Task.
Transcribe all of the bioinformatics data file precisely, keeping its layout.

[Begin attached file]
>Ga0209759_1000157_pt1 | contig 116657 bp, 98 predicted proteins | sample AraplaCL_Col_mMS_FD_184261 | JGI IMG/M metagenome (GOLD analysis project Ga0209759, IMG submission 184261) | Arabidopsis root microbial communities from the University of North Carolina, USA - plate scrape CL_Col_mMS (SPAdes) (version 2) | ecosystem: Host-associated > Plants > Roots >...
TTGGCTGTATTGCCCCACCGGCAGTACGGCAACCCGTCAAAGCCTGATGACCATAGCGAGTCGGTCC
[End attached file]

>Ga0209759_1000157_pt1 | contig 116657 bp, 98 predicted proteins | sample AraplaCL_Col_mMS_FD_184261 | JGI IMG/M metagenome (GOLD analysis project Ga0209759, IMG submission 184261) | Arabidopsis root microbial communities from the University of North Carolina, USA - plate scrape CL_Col_mMS (SPAdes) (version 2) | ecosystem: Host-associated > Plants > Roots >...
TTGGCTGTATTGCCCCACCGGCAGTACGGCAACCCGTCAAAGCCTGATGACCATAGCGAGTCGGTCC